I don’t recall my parents talking about their feelings, but I certainly saw him express anger and her express disappointment.
Most little boys are told, “Don’t cry”, “Suck it up, be a man”, or “We don’t talk about that in this house”. And if no one taught you how to recognize the difference between hungry or horny, tired or rejected, how can you know what you need or what isn’t serving you? As much as you may have heard that “Your sponsor doesn’t want to hear your feelings”, or the meeting isn’t a play to figure out your feelings, it is VERY important work in recovery. In our addiction, our behaviours focussed on reward relief and escape. If we want to change our behaviours, we must recognize what feelings drive the behaviours. As Gabor Mate said, “Ask not why the addiction, ask why the pain.”
When working with clients about longer-term goals, I like to ask “How do you want to feel a year from now?” –
- Typically I hear answers like:
- I want to feel like everyone knows I’m here.
- I want to feel like she respects my opinion.
- I want to feel like my kids want to spend time with me
These are all statements about somebody else’s actions without acknowledgement of our own feelings or state of being. See the confusion? Even being able to use a feeling word in a sentence eludes many of us. I once suffered the same ignorance. I had to learn what I was feeling, I learned to label it, understand it, differentiate it. But how do I do this when I didn’t have the words?
And so I present to you a – a feelings wheel. Now, this was pretty overwhelming when I first saw it. There are different versions with subtle differences. Find one that resonates with you right now if this one doesn’t. You might find one that works now won’t be right for you later… One of the joys of being human – We change!
There are also lots of ways to “USE” a feelings wheel. Following a suggestion, I pulled it out of my pocket every hour and tried to complete the sentence: I feel __________ right now. Some people liked to start there day learning about one or two of the emotions and see if they came up for them. Others would end their day and try to find a word that matched. I found another tool was teen fiction – coming of age stories put words to feelings in simpler scenarios that helped me figure out what was going on.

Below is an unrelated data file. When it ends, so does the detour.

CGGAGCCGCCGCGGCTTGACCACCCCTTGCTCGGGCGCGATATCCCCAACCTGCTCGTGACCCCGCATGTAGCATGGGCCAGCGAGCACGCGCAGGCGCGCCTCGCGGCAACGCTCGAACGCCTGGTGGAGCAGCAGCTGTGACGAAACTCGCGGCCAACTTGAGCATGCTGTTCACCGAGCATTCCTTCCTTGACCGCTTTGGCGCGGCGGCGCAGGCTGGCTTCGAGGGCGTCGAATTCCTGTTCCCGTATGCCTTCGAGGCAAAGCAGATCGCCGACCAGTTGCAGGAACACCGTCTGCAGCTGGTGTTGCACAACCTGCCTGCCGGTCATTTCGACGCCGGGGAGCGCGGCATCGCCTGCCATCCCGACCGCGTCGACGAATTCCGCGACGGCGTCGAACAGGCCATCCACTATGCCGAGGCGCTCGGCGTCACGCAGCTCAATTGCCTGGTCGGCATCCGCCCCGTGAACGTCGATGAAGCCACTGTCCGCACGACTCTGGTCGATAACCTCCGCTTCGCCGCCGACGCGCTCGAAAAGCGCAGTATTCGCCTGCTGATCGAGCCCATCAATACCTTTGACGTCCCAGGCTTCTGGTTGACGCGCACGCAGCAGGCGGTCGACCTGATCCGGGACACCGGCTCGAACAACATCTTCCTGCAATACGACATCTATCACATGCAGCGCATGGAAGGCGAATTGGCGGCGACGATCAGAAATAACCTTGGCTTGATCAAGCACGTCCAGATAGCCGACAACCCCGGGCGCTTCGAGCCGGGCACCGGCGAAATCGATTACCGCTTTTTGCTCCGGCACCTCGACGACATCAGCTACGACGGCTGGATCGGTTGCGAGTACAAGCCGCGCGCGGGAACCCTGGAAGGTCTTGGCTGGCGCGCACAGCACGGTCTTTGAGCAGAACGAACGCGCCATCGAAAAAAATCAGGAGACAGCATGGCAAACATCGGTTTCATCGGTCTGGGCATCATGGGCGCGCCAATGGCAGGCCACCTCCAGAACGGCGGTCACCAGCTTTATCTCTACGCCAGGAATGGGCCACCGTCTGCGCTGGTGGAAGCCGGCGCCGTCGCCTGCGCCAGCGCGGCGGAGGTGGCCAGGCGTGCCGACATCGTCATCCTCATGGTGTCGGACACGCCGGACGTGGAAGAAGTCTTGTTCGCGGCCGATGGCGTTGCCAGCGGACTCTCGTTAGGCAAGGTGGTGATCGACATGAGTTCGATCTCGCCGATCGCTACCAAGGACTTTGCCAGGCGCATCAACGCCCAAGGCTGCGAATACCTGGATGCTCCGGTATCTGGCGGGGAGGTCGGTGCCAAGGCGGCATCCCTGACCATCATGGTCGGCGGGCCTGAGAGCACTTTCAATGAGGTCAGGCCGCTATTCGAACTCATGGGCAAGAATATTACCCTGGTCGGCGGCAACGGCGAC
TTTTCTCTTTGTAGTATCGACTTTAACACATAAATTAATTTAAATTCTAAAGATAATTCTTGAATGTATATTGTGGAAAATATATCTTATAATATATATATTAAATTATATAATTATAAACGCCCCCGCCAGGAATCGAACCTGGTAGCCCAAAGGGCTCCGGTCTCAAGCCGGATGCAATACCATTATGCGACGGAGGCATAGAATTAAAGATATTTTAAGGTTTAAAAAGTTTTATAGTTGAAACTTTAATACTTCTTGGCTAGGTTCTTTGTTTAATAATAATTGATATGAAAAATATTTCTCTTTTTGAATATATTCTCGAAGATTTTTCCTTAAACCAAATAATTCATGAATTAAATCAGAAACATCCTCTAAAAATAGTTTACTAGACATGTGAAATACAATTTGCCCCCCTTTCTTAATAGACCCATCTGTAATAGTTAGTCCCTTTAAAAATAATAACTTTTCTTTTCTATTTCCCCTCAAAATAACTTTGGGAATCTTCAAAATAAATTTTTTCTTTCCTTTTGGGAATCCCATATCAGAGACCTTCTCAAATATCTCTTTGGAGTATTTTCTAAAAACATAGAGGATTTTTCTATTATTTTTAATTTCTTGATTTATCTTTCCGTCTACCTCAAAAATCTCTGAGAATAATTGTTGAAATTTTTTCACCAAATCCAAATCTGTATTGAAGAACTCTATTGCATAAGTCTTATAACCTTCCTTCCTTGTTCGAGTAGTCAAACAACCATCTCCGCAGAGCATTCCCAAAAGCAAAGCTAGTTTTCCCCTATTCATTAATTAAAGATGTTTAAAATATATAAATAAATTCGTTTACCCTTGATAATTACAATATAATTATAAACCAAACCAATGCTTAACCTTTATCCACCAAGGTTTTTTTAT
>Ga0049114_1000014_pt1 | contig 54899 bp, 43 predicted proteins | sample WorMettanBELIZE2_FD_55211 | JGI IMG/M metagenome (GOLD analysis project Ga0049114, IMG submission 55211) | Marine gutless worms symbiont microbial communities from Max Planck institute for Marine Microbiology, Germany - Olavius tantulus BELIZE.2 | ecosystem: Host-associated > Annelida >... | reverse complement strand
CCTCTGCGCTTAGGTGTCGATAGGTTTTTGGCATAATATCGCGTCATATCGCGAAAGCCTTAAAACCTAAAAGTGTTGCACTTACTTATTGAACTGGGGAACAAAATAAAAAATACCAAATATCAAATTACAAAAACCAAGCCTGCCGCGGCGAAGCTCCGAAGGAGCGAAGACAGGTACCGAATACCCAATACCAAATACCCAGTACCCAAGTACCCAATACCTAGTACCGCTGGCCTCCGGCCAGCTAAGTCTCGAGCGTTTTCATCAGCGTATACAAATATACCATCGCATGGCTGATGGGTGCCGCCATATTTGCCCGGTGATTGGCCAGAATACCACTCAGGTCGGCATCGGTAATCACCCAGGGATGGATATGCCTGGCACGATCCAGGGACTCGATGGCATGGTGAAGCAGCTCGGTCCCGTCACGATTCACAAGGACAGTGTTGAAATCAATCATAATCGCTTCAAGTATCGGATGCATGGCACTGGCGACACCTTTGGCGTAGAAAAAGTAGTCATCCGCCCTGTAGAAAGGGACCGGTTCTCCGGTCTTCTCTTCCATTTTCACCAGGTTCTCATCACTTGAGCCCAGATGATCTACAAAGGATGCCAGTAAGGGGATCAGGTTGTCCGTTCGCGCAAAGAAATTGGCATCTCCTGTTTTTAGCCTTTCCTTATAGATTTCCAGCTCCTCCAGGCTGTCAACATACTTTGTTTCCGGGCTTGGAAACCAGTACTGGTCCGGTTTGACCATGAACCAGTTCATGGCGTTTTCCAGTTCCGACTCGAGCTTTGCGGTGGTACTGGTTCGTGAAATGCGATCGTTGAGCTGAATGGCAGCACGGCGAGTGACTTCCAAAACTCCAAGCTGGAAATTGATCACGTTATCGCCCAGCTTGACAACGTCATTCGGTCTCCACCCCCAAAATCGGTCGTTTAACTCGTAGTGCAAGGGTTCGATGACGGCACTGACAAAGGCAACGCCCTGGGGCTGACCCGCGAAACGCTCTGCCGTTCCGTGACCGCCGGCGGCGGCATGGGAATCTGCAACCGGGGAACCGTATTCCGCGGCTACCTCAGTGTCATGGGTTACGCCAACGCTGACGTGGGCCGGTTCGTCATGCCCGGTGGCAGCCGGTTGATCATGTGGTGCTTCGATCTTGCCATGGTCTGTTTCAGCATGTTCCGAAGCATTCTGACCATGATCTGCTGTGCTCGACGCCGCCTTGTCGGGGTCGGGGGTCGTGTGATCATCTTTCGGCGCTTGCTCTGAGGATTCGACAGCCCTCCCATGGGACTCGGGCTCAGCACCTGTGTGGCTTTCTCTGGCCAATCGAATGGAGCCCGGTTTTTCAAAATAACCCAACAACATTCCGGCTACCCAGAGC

At first, I just used the inner portion of the wheel – just 6 feelings. Really! I certainly wasn’t able to parse it down from sadness to shame or neglect. I had been using my addiction for so long that I had lost touch with who I was and what I was feeling. I had a hard time knowing if I was angry or hungry. Bored or lonely. Tired or sad. These were an early lesson in the fact that the body and mind are tied together. Trying to use only my addicted brain and never my heart was killing me.
Here’s my explanation of feelings vs emotions: Emotions are the physical reaction of our body in response to chemicals produced in the brain as a consequence of a present situation/stimulus. Feelings are the side product of your brain perceiving an emotion and assigning a certain meaning to it. Confused yet? They’re related, one can cause the other (yup – goes both ways!) but recognizing feelings and changing them is a thinking activity that most of us can start fairly soon. I recognize that this is a little different than what we normally think of when we use terms like “emotional intelligence” or “control your emotions”.
The pathway to changing my feelings needed to move from addictive practices to healthy. My response to ‘negative feelings’ was to relieve or escape through using. When I did have a ‘good feeling’, my addicted brain would reward and reinforce it – often a feedback loop of using addiction to reward for using addiction. Learning to recognize my feelings, and acknowledge my own beliefs and experiences were creating them was profound for me. That and the distinction between emotions and feelings were things I wish I had learned before I was 45! It is an ongoing process, my journey on the path of wellness (recovery).
Future blog posts will include emotions, and how all emotions and feelings show up in the body and in the brain.